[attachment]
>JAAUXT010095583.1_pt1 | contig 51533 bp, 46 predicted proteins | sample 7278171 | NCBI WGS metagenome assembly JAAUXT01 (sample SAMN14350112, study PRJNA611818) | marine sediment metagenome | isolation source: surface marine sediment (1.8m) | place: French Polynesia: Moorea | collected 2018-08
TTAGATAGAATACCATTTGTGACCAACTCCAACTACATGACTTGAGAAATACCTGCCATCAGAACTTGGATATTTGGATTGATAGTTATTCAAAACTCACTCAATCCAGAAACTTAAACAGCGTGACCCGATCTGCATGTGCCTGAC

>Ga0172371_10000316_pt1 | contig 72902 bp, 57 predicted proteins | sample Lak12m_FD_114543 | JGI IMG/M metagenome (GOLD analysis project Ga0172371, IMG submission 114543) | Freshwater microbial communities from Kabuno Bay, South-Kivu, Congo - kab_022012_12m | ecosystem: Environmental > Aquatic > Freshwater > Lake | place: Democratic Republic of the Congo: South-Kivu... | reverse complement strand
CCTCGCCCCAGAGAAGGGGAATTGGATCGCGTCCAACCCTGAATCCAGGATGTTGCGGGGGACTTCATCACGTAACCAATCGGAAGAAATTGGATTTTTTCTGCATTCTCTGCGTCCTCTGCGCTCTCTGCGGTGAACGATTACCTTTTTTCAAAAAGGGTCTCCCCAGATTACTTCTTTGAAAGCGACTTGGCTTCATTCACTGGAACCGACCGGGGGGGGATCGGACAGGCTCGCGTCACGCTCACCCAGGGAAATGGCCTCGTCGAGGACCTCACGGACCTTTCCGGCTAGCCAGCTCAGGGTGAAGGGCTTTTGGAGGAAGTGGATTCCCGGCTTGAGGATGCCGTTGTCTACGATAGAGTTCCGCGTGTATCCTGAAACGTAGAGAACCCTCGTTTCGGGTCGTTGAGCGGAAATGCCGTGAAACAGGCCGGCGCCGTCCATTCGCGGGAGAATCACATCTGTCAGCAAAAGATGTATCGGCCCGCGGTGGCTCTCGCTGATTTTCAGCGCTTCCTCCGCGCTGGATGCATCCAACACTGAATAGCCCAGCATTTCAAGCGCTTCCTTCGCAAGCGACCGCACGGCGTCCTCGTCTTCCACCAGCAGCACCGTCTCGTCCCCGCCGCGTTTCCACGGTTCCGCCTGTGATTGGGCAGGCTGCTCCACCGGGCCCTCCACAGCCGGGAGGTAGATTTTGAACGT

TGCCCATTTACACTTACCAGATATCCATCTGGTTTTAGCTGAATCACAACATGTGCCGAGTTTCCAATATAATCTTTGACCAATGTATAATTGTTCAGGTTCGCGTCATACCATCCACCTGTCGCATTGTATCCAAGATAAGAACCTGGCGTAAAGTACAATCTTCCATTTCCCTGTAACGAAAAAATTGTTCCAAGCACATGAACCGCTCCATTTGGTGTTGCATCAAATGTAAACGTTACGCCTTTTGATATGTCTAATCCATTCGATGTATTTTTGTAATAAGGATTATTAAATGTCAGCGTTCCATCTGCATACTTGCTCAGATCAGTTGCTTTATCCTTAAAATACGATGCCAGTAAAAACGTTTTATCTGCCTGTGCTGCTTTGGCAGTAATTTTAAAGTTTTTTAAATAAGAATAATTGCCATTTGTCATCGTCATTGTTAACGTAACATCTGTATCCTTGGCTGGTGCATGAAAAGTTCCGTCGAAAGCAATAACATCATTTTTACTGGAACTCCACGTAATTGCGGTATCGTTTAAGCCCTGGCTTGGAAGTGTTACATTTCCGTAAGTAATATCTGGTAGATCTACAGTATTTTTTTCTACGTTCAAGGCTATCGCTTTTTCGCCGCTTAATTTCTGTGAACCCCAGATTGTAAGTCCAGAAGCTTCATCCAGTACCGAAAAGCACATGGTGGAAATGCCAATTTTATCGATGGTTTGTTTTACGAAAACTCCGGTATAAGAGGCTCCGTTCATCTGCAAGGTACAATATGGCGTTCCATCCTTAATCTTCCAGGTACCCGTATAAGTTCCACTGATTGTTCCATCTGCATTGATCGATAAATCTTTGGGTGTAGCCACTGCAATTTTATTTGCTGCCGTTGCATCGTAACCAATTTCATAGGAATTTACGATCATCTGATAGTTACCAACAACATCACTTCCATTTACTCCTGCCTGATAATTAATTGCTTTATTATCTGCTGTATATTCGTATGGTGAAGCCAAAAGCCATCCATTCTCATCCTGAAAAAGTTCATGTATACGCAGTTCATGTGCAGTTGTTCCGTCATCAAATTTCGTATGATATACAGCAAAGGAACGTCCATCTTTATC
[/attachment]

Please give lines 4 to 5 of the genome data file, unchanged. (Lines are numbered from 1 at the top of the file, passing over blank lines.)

CCTCGCCCCAGAGAAGGGGAATTGGATCGCGTCCAACCCTGAATCCAGGATGTTGCGGGGGACTTCATCACGTAACCAATCGGAAGAAATTGGATTTTTTCTGCATTCTCTGCGTCCTCTGCGCTCTCTGCGGTGAACGATTACCTTTTTTCAAAAAGGGTCTCCCCAGATTACTTCTTTGAAAGCGACTTGGCTTCATTCACTGGAACCGACCGGGGGGGGATCGGACAGGCTCGCGTCACGCTCACCCAGGGAAATGGCCTCGTCGAGGACCTCACGGACCTTTCCGGCTAGCCAGCTCAGGGTGAAGGGCTTTTGGAGGAAGTGGATTCCCGGCTTGAGGATGCCGTTGTCTACGATAGAGTTCCGCGTGTATCCTGAAACGTAGAGAACCCTCGTTTCGGGTCGTTGAGCGGAAATGCCGTGAAACAGGCCGGCGCCGTCCATTCGCGGGAGAATCACATCTGTCAGCAAAAGATGTATCGGCCCGCGGTGGCTCTCGCTGATTTTCAGCGCTTCCTCCGCGCTGGATGCATCCAACACTGAATAGCCCAGCATTTCAAGCGCTTCCTTCGCAAGCGACCGCACGGCGTCCTCGTCTTCCACCAGCAGCACCGTCTCGTCCCCGCCGCGTTTCCACGGTTCCGCCTGTGATTGGGCAGGCTGCTCCACCGGGCCCTCCACAGCCGGGAGGTAGATTTTGAACGT

TGCCCATTTACACTTACCAGATATCCATCTGGTTTTAGCTGAATCACAACATGTGCCGAGTTTCCAATATAATCTTTGACCAATGTATAATTGTTCAGGTTCGCGTCATACCATCCACCTGTCGCATTGTATCCAAGATAAGAACCTGGCGTAAAGTACAATCTTCCATTTCCCTGTAACGAAAAAATTGTTCCAAGCACATGAACCGCTCCATTTGGTGTTGCATCAAATGTAAACGTTACGCCTTTTGATATGTCTAATCCATTCGATGTATTTTTGTAATAAGGATTATTAAATGTCAGCGTTCCATCTGCATACTTGCTCAGATCAGTTGCTTTATCCTTAAAATACGATGCCAGTAAAAACGTTTTATCTGCCTGTGCTGCTTTGGCAGTAATTTTAAAGTTTTTTAAATAAGAATAATTGCCATTTGTCATCGTCATTGTTAACGTAACATCTGTATCCTTGGCTGGTGCATGAAAAGTTCCGTCGAAAGCAATAACATCATTTTTACTGGAACTCCACGTAATTGCGGTATCGTTTAAGCCCTGGCTTGGAAGTGTTACATTTCCGTAAGTAATATCTGGTAGATCTACAGTATTTTTTTCTACGTTCAAGGCTATCGCTTTTTCGCCGCTTAATTTCTGTGAACCCCAGATTGTAAGTCCAGAAGCTTCATCCAGTACCGAAAAGCACATGGTGGAAATGCCAATTTTATCGATGGTTTGTTTTACGAAAACTCCGGTATAAGAGGCTCCGTTCATCTGCAAGGTACAATATGGCGTTCCATCCTTAATCTTCCAGGTACCCGTATAAGTTCCACTGATTGTTCCATCTGCATTGATCGATAAATCTTTGGGTGTAGCCACTGCAATTTTATTTGCTGCCGTTGCATCGTAACCAATTTCATAGGAATTTACGATCATCTGATAGTTACCAACAACATCACTTCCATTTACTCCTGCCTGATAATTAATTGCTTTATTATCTGCTGTATATTCGTATGGTGAAGCCAAAAGCCATCCATTCTCATCCTGAAAAAGTTCATGTATACGCAGTTCATGTGCAGTTGTTCCGTCATCAAATTTCGTATGATATACAGCAAAGGAACGTCCATCTTTATC